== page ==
Student Manager

In his 20 years as Student Affairs VP, Kevin Duffy has seen the University, and his job, evolve dramatically

By Sean Smith
Staff Writer

When Kevin P. Duffy arrived on the Boston College campus in 1968, one of his first duties was to claim Margo's body and make arrangements for the closing of an era.

Days into his new job as director of student activities, Duffy was informed that Margo, BC's bald eagle mascot, had died. She would be the University's last live mascot and her passing seemed to foreshadow the many changes Boston College would undergo as it evolved from a commuter college into a national university.

Duffy, who assumed the vice presidency of Student Affairs 20 years ago, has helped oversee the University's transition to a residential campus, and the development of resources to serve an increasingly diverse student community. For Duffy, the term "student affairs" means far more than it did during Margo's era.

"When we discuss the Boston College experience, we talk about 'total education inside and outside of the classroom,'" Duffy said. "That has been a priority for us as we have pursued the goal of becoming a truly national, residential Catholic university. How can we help students get the most out of their time at BC? What can we do in our residence halls? What kinds of activities or assistance - personal, spiritual, academic - can we offer?

Vice President for Student Affairs Kevin P. Duffy-"The position of Student Affairs Vice President ... has evolved from what was once more of a 'dean of men' or a disciplinary figure, to a far more comprehensive administrative role." (Photo by Lee Pellegrini)


"As the nature of student affairs has changed here at Boston College," he continued, "so has the position of Student Affairs vice president. It has evolved from what was once more of a 'dean of men' or a disciplinary figure, to a far more comprehensive administrative role."

Duffy's bailiwick now encompasses a variety of offices and services: University Housing, Dean for Student Development, AHANA Student Programs, University Health and Medical Services, the Career Center, Counseling Services, First Year Experience, Learning Resources for Student Athletics, Learning to Learn and the Robsham Theater Arts Center. He also has administrative responsibility for some 170 full-time and 80 part-time staff, and about 300 student employees.

Most, if not all of these departments began or took shape during Duffy's tenure as vice president and he credits the many administrators and staff who helped direct this evolution in Student Affairs.

"There seems to be such a shared sense of mission here," said Duffy, who also served as director of Housing before his vice presidential appointment. "It is the constant striving to be better, to rise above the status quo, which distinguishes a great university, and that is very much the case at Boston College."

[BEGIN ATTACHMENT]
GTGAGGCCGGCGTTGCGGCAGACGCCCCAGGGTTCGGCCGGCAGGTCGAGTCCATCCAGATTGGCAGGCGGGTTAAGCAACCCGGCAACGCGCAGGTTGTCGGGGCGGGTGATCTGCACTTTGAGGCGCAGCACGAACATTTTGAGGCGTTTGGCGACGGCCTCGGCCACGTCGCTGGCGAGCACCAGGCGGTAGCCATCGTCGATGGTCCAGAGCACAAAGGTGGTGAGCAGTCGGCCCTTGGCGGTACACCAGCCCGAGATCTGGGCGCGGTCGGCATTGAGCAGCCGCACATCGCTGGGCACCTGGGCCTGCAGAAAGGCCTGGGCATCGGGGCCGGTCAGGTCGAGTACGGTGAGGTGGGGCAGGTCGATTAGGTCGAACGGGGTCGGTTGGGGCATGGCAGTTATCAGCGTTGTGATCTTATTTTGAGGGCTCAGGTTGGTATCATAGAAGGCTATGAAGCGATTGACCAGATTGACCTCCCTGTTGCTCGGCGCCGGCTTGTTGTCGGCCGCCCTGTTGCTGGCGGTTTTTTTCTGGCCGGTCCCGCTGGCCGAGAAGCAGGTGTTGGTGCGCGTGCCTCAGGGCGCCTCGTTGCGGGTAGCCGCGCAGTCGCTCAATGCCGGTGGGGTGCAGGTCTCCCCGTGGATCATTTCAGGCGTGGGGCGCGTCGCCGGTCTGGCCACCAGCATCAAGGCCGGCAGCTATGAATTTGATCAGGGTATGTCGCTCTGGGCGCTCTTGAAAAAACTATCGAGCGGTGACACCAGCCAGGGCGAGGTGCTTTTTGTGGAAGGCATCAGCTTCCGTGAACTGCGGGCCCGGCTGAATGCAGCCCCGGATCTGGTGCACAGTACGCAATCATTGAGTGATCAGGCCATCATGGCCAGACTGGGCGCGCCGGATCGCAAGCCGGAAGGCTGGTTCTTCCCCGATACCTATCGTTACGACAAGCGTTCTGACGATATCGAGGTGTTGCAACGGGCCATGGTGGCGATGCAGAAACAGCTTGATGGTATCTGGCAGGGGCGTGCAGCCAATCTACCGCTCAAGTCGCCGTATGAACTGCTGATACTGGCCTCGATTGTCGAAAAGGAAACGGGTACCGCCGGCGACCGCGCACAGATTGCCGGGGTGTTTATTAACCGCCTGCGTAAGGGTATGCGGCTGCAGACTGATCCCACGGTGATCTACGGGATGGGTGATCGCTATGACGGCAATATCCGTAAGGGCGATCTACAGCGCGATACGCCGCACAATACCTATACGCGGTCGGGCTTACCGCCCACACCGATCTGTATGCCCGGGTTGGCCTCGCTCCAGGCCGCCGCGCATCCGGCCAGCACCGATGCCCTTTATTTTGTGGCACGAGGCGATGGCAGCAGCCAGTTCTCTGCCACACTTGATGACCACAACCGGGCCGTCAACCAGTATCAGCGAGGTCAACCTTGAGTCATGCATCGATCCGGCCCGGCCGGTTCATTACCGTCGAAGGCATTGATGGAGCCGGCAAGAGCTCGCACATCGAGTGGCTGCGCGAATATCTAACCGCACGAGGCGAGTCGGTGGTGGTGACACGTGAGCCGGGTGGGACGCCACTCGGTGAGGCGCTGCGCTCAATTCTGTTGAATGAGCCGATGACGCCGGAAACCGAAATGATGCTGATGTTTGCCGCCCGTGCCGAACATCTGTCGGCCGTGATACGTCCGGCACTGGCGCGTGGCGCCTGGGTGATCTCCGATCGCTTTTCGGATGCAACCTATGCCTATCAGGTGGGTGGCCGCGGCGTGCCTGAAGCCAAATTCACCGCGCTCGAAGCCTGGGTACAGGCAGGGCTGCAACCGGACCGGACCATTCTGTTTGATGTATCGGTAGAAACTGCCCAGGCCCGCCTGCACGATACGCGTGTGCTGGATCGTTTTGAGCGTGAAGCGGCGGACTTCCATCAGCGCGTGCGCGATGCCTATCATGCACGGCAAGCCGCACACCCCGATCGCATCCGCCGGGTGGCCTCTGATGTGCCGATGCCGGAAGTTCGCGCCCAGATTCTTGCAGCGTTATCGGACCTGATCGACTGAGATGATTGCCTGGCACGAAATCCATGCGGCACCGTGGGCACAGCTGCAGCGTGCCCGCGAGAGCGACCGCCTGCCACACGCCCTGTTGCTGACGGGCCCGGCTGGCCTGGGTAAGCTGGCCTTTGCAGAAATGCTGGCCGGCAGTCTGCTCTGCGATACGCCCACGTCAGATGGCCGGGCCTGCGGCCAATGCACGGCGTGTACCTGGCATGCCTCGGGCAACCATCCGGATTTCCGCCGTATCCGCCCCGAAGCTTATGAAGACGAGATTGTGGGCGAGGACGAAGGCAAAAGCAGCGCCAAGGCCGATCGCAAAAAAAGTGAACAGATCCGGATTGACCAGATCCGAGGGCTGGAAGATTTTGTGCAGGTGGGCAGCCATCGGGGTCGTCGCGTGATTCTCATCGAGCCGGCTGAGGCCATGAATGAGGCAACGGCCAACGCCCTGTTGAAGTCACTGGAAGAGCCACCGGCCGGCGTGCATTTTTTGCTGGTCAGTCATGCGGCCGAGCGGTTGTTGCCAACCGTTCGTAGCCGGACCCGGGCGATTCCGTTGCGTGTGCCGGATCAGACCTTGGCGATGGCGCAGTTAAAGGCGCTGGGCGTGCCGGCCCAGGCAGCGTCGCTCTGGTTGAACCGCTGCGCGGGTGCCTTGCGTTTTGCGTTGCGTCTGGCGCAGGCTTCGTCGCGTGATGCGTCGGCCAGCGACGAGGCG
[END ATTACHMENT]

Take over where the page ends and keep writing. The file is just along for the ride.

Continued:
Still, Duffy adds, it has been the students themselves who have demanded these changes, directly or indirectly. In the 1960s and '70s, the University saw a generation of undergraduates with a strong wish, he said, "to relate what went on in the classroom to what went on in real life." As the campus population became more residential and geographically and culturally diverse, Duffy said, students indicated their desire for a community atmosphere, one which addressed a greater variety of social, spiritual and personal needs.

Duffy cites three areas where Student Affairs has been particularly effective in responding to, or anticipating the changes. The Office of University Housing is "one of the finest in the country," he said, providing numerous residential options, a professional staff and programs to enhance students' classroom learning.

Through the AHANA and Learning to Learn programs, he said, the University has compiled an impressive record in recruiting and graduating students of color. Boston College is consistently "among the top in graduation rates" for students of color, Duffy said, "and our programs are viewed as models by many other institutions."

The rise of performing arts on campus, especially with the construction of Robsham Theater, has also been a major achievement, Duffy said. Opportunities abound for students to participate in music, theater, dance, improvisational comedy and other activities, and "this adds a great vibrancy to the campus," he said.

The prospect of a new student center - which would be constructed as part of the proposed Middle Campus Project - represents another important step in the area of student affairs, Duffy said. By physically linking the center to another new academic building, "Boston College makes an important, positive statement about the need to combine academic and student life on campus," he said.

This linkage is vital, Duffy added, given the likelihood "there will be increased emphasis on Boston College as a total learning community, and discussion on how faculty and staff can take more of a role in students' lives.

"The issue of values-education, and what values students have when they leave Boston College, is central to our identity as a Jesuit institution," Duffy said. "It is part of our distinctiveness and, therefore, must be shared by all members of the University community."

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